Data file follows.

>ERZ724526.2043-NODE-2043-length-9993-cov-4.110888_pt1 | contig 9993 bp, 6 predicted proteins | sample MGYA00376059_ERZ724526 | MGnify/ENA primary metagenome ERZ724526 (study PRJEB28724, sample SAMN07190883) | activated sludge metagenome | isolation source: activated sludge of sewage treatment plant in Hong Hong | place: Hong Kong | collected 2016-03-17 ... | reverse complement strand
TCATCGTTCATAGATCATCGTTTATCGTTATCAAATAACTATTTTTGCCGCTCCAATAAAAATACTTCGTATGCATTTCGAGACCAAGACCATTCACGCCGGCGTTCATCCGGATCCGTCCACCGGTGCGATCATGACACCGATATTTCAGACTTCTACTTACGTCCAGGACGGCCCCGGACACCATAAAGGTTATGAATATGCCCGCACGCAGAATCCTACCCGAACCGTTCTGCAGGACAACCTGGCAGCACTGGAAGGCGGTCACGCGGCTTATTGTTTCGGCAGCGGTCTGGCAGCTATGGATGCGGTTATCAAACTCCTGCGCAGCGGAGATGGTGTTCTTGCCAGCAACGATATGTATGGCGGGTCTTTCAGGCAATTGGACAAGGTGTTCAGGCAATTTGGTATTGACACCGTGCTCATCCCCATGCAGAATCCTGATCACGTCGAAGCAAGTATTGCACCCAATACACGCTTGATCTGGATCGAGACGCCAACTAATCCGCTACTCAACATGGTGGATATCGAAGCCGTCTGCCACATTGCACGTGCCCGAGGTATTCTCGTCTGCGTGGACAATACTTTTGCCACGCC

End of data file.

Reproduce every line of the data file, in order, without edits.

>ERZ724526.2043-NODE-2043-length-9993-cov-4.110888_pt1 | contig 9993 bp, 6 predicted proteins | sample MGYA00376059_ERZ724526 | MGnify/ENA primary metagenome ERZ724526 (study PRJEB28724, sample SAMN07190883) | activated sludge metagenome | isolation source: activated sludge of sewage treatment plant in Hong Hong | place: Hong Kong | collected 2016-03-17 ... | reverse complement strand
TCATCGTTCATAGATCATCGTTTATCGTTATCAAATAACTATTTTTGCCGCTCCAATAAAAATACTTCGTATGCATTTCGAGACCAAGACCATTCACGCCGGCGTTCATCCGGATCCGTCCACCGGTGCGATCATGACACCGATATTTCAGACTTCTACTTACGTCCAGGACGGCCCCGGACACCATAAAGGTTATGAATATGCCCGCACGCAGAATCCTACCCGAACCGTTCTGCAGGACAACCTGGCAGCACTGGAAGGCGGTCACGCGGCTTATTGTTTCGGCAGCGGTCTGGCAGCTATGGATGCGGTTATCAAACTCCTGCGCAGCGGAGATGGTGTTCTTGCCAGCAACGATATGTATGGCGGGTCTTTCAGGCAATTGGACAAGGTGTTCAGGCAATTTGGTATTGACACCGTGCTCATCCCCATGCAGAATCCTGATCACGTCGAAGCAAGTATTGCACCCAATACACGCTTGATCTGGATCGAGACGCCAACTAATCCGCTACTCAACATGGTGGATATCGAAGCCGTCTGCCACATTGCACGTGCCCGAGGTATTCTCGTCTGCGTGGACAATACTTTTGCCACGCC